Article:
Shakespeare reprises the “In me thou seest” opener, and its repetitiveness now seems more urgent and, pushing the theme, more specified (9). Now his lover’s eye is ever more finely-tuned, able to see the “glowing of such fire” after lyrics of dark vagueness from the first two quatrains (9). The fire, Shakespeare’s metaphor for his soul that flickers with its dying embers, nonetheless contains some animation in the midst of “his youth’s” expired “ashes” (10). This ties in the previous oppositions of animation suppressed by lethargy?his soul is “Consumed with that which it was nourished by,” or, in other words, suffocates under its body’s dead weight (12). This quatrain of expiration is one of the few that deviates from rigid iambic meter; “As [weak] the [weak] death- [strong] bed [strong]” follows a pyrrhic with a spondee to emphasize the inevitable fatality, for we are told that the fire “must expire” (10). The rough verbal shifts of “with that which it was” stress the mechanical manner in which his once vibrant soul now perishes. The work of declaring the speaker’s embattled soul’s clash with his degenerating body is done; in typical Shakespearean sonnet fashion, he saves the couplet for a conclusion that reflects upon both himself and his audience.
Shakespeare changes from “thou seest” to “This thou perceiv’st,” and the effect carries on the progression of his lover’s eye sharpening from perhaps beholding to seeing and observing and now to perception and understanding (13). Shakespeare’s tone in the couplet is grateful?”which makes thy love more strong”; that his lover can disregard the corpse the speaker’s body has disintegrated into is a source of awe for him (13). The contradiction in their respective views of his body, then, matches the previous contradictions of living soul and dying body. This strength that his lover affords the speaker brings new meaning to the line “Consumed with that which it was nourished by.” Perhaps Shakespeare fed off his lover’s love to the point when his own discontentment with his aging outweighed the youthful support he received. This, then, adds a twist to the couplet, and the final line, “To love that well, which thou must leave ere long” resonates only partly of gratitude, and mostly of self-deprecation and bewilderment at his lover’s fidelity. However, this seems less likely than the conclusion the speaker has drawn, that he is fortunate to have someone for whom a lover’s bodily flaws only impel him to fan the flames of his lover’s slightly lambent soul. As with many of Shakespeare’s sonnets, the couplet (save one word) is composed of monosyllabic, Anglo-Saxon words which drive his point home with finality.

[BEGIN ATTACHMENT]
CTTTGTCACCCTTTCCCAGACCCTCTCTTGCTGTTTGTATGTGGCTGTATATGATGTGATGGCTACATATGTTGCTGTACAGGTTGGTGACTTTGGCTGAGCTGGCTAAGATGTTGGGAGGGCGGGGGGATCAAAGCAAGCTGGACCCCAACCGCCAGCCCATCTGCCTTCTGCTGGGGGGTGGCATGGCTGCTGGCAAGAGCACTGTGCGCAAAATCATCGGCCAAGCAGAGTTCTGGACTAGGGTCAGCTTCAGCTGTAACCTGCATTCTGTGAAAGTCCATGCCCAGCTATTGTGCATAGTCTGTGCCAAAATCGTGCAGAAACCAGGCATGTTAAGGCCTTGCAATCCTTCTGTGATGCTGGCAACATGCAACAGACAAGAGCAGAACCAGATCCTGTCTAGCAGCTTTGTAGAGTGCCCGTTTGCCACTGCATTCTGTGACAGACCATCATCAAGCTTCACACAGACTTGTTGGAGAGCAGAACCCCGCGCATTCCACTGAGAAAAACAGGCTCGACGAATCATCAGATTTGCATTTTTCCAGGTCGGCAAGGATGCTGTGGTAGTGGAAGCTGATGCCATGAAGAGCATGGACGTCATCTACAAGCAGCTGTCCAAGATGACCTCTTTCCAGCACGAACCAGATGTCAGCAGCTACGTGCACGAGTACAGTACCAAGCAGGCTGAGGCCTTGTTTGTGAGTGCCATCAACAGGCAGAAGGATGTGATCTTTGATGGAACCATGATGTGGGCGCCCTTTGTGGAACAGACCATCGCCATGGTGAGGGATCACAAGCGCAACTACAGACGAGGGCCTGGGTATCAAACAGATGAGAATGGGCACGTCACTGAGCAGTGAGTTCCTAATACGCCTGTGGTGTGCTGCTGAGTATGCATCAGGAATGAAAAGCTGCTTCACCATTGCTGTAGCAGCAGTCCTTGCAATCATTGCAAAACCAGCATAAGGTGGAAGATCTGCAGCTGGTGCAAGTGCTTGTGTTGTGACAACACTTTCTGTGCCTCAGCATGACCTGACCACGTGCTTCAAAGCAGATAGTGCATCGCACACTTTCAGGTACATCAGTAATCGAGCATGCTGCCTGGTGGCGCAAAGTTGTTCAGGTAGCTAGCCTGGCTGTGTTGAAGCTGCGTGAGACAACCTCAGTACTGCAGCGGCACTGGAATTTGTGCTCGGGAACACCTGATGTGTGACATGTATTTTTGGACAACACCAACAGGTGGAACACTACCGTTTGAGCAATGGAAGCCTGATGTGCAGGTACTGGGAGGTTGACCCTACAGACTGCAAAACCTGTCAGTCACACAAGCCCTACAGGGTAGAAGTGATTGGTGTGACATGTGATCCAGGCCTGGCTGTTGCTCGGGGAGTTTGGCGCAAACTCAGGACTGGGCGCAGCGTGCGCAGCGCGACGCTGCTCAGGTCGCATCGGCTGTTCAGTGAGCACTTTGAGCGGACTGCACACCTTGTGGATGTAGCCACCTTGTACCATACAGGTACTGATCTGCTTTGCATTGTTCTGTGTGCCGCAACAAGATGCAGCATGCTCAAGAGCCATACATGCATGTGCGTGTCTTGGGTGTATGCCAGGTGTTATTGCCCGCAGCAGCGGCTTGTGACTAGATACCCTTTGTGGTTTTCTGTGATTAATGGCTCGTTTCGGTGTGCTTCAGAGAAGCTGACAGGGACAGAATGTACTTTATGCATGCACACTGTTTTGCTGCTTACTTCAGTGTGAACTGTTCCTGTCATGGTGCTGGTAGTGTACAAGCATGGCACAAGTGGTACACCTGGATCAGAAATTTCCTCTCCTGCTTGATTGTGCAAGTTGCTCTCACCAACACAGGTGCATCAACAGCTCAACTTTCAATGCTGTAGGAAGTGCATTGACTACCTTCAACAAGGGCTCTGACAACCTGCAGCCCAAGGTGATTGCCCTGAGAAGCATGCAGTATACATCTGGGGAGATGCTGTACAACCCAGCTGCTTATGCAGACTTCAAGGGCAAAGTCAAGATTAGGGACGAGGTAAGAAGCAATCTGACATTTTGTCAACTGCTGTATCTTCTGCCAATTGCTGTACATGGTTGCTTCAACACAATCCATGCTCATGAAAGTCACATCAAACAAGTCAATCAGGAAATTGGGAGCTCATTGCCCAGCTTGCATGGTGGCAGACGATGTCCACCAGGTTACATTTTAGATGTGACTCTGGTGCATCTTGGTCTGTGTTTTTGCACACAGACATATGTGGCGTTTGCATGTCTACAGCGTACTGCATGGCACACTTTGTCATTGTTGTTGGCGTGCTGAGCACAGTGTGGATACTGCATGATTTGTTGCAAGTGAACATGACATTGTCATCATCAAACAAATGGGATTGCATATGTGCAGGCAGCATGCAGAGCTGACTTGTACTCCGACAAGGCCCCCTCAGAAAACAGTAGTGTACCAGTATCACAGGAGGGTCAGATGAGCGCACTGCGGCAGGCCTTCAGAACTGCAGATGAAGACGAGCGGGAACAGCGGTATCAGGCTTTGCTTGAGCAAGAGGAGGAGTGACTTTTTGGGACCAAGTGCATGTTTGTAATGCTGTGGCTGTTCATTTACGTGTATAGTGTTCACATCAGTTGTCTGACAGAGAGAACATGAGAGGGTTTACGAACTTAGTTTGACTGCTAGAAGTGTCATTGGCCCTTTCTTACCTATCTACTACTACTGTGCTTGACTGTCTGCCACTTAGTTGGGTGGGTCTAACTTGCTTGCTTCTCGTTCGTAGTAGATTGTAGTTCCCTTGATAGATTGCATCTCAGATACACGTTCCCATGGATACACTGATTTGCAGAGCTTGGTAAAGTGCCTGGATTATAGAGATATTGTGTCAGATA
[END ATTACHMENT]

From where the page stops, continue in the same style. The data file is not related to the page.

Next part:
Shakespeare’s sonnets, taken in a sequence, touch on many themes, namely those of Time, Love, and Poetry. The poetry is not an explicit subject in “Sonnet 73,” Shakespeare’s soul, it could easily be argued, is poetry, and he wrote the sonnets just before his retirement to Stratford (and seven years before his death). He was forty-five years old when he penned them, much more ancient in those days then now, and he may have felt his poetic soul had been spent. Of course, most poets would gladly trade their living poetic souls for a fraction of Shakespeare’s dead one, but the high standards he held himself to seem outlandish. Only his lover can fill in the beauty he feels he has lost on his own; that it is his lover who “must leave ere long” and not Shakespeare illustrates the power his youthful companion held over him. No wonder, then, that in his declining years, the great poet held on dearly to one whose eternal summer would never fade.
Abrams et al. The Norton Anthology of English Literature, sixth edition, vol. 1. New York: W. W. Norton & Company, Inc., 1993.